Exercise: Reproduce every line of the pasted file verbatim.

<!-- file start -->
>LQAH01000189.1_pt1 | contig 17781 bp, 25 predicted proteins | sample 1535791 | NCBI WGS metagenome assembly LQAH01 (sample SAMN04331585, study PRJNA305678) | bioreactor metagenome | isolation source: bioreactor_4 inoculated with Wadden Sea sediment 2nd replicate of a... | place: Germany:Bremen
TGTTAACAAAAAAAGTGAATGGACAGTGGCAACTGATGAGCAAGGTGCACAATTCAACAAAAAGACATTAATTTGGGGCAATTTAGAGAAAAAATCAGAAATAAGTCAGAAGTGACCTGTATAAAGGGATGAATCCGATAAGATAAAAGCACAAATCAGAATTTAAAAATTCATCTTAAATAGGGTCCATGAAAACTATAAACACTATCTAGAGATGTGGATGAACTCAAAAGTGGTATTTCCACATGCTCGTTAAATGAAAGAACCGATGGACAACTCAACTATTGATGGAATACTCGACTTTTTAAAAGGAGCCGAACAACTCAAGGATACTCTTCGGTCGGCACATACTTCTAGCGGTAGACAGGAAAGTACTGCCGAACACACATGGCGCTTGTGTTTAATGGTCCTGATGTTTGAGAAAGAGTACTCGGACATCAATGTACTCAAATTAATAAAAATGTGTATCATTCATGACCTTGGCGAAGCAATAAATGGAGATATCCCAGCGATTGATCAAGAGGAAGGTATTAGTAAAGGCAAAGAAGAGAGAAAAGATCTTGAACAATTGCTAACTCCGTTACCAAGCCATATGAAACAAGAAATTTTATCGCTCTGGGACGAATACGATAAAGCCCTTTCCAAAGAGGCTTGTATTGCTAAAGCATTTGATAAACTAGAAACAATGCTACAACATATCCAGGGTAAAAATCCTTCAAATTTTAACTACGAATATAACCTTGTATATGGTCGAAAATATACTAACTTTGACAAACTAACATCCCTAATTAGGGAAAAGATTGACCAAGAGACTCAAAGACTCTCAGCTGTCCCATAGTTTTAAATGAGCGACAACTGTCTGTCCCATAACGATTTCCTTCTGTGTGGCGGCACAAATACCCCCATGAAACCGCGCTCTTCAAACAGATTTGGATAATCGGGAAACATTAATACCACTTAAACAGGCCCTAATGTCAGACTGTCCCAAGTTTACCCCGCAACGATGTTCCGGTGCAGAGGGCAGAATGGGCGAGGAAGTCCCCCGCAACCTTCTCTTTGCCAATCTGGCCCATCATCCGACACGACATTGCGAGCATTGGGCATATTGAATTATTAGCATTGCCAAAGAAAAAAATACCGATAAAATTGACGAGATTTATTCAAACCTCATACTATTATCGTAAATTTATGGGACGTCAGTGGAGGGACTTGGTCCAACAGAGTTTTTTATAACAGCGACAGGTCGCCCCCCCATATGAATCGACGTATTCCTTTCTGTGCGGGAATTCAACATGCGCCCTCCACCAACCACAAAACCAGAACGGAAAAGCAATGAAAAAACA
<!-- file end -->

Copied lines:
>LQAH01000189.1_pt1 | contig 17781 bp, 25 predicted proteins | sample 1535791 | NCBI WGS metagenome assembly LQAH01 (sample SAMN04331585, study PRJNA305678) | bioreactor metagenome | isolation source: bioreactor_4 inoculated with Wadden Sea sediment 2nd replicate of a... | place: Germany:Bremen
TGTTAACAAAAAAAGTGAATGGACAGTGGCAACTGATGAGCAAGGTGCACAATTCAACAAAAAGACATTAATTTGGGGCAATTTAGAGAAAAAATCAGAAATAAGTCAGAAGTGACCTGTATAAAGGGATGAATCCGATAAGATAAAAGCACAAATCAGAATTTAAAAATTCATCTTAAATAGGGTCCATGAAAACTATAAACACTATCTAGAGATGTGGATGAACTCAAAAGTGGTATTTCCACATGCTCGTTAAATGAAAGAACCGATGGACAACTCAACTATTGATGGAATACTCGACTTTTTAAAAGGAGCCGAACAACTCAAGGATACTCTTCGGTCGGCACATACTTCTAGCGGTAGACAGGAAAGTACTGCCGAACACACATGGCGCTTGTGTTTAATGGTCCTGATGTTTGAGAAAGAGTACTCGGACATCAATGTACTCAAATTAATAAAAATGTGTATCATTCATGACCTTGGCGAAGCAATAAATGGAGATATCCCAGCGATTGATCAAGAGGAAGGTATTAGTAAAGGCAAAGAAGAGAGAAAAGATCTTGAACAATTGCTAACTCCGTTACCAAGCCATATGAAACAAGAAATTTTATCGCTCTGGGACGAATACGATAAAGCCCTTTCCAAAGAGGCTTGTATTGCTAAAGCATTTGATAAACTAGAAACAATGCTACAACATATCCAGGGTAAAAATCCTTCAAATTTTAACTACGAATATAACCTTGTATATGGTCGAAAATATACTAACTTTGACAAACTAACATCCCTAATTAGGGAAAAGATTGACCAAGAGACTCAAAGACTCTCAGCTGTCCCATAGTTTTAAATGAGCGACAACTGTCTGTCCCATAACGATTTCCTTCTGTGTGGCGGCACAAATACCCCCATGAAACCGCGCTCTTCAAACAGATTTGGATAATCGGGAAACATTAATACCACTTAAACAGGCCCTAATGTCAGACTGTCCCAAGTTTACCCCGCAACGATGTTCCGGTGCAGAGGGCAGAATGGGCGAGGAAGTCCCCCGCAACCTTCTCTTTGCCAATCTGGCCCATCATCCGACACGACATTGCGAGCATTGGGCATATTGAATTATTAGCATTGCCAAAGAAAAAAATACCGATAAAATTGACGAGATTTATTCAAACCTCATACTATTATCGTAAATTTATGGGACGTCAGTGGAGGGACTTGGTCCAACAGAGTTTTTTATAACAGCGACAGGTCGCCCCCCCATATGAATCGACGTATTCCTTTCTGTGCGGGAATTCAACATGCGCCCTCCACCAACCACAAAACCAGAACGGAAAAGCAATGAAAAAACA